The effect of language of instruction and language-learning aptitude on academic achievements in higher education

Project Details


Many higher education (HE) programmes in the Netherlands are currently entirely English-taught. This enables students from all over the world to study in the Netherlands, thereby fostering transnational collaboration and inclusiveness. In line with this, Wilkinson (2013) reported that the transition from using Dutch as a medium of instruction (DMI) to English-medium instruction (EMI) was indeed mainly motivated by idealistic and educational motivations during the 1980s and 1990s. However, the development during the past 20 years appears to be driven by economic considerations mainly (Wilkinson 2013). Evidence on whether EMI has an impact on non-native English-speaking students’ academic achievements is ambiguous (Light, Xu & Mossop 1987, Johnson 1988, Vinke 1995, Klaassen 2001, Dafouz, Camacho & Urquia 2014, Dafouz & Camacho-Miñano 2016).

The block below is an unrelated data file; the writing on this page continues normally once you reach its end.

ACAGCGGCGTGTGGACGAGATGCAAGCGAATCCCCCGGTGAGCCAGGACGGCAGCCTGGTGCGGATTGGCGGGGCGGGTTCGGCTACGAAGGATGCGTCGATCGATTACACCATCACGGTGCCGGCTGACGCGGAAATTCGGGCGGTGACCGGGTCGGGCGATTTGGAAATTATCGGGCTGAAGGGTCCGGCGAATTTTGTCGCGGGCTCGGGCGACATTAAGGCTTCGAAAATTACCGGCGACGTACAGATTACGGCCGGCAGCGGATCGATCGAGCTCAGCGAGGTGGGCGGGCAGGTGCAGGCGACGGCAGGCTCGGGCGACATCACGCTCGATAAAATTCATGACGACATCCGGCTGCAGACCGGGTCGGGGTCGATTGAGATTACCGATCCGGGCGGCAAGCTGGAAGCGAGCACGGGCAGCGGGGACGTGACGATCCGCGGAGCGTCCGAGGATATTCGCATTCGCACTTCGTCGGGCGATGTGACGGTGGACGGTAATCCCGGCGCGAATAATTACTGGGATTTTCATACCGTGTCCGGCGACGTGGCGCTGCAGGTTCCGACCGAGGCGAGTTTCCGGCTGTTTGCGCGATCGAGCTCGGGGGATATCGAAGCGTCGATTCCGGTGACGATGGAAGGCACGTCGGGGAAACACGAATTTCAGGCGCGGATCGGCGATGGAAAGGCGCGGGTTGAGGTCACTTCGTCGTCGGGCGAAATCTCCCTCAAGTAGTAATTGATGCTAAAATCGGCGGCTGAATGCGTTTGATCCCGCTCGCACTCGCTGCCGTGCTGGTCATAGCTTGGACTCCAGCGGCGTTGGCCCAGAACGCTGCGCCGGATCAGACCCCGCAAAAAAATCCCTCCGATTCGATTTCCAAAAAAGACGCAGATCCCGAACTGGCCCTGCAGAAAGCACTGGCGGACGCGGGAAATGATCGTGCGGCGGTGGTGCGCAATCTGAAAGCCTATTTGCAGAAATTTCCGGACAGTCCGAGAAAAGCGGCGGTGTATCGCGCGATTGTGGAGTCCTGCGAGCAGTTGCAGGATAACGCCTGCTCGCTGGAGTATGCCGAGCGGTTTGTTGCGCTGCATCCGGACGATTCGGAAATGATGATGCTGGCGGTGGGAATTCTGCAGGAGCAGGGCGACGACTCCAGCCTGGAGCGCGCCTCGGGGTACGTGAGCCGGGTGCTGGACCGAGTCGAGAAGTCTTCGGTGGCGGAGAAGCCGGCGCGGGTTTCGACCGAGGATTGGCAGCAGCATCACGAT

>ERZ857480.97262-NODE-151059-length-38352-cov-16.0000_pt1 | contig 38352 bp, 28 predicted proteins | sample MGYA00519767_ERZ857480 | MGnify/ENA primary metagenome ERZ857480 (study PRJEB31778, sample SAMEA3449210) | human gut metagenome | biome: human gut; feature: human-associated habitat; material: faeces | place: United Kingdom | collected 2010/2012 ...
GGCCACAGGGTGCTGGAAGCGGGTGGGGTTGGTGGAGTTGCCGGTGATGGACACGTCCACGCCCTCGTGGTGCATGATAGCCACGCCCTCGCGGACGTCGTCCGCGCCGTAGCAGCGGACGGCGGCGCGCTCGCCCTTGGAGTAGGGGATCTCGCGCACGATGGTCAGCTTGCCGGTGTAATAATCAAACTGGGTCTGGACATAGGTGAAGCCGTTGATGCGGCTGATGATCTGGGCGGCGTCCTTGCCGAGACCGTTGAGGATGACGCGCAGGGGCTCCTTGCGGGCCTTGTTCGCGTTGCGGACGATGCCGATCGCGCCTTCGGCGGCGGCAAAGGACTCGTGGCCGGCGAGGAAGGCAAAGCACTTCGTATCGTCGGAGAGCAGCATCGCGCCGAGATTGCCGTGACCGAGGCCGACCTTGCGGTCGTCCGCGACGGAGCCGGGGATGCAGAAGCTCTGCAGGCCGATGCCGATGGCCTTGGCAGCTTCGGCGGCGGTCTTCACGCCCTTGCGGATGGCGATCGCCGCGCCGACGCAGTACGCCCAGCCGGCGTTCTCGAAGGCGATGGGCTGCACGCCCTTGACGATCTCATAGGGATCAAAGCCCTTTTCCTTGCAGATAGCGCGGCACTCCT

This project investigates the influence of language of instruction on Dutch-speaking third-year BA students' attention to lectures, as well as their academic achievements. To monitor students' attention, eye-tracking data will be collected while students watch lectures in both languages (EMI and DMI). Students' language-learning aptitude are established individually and entered into the model to explore individual differences in lecture attention and academic achievements.
Effective start/end date01/02/201931/03/2023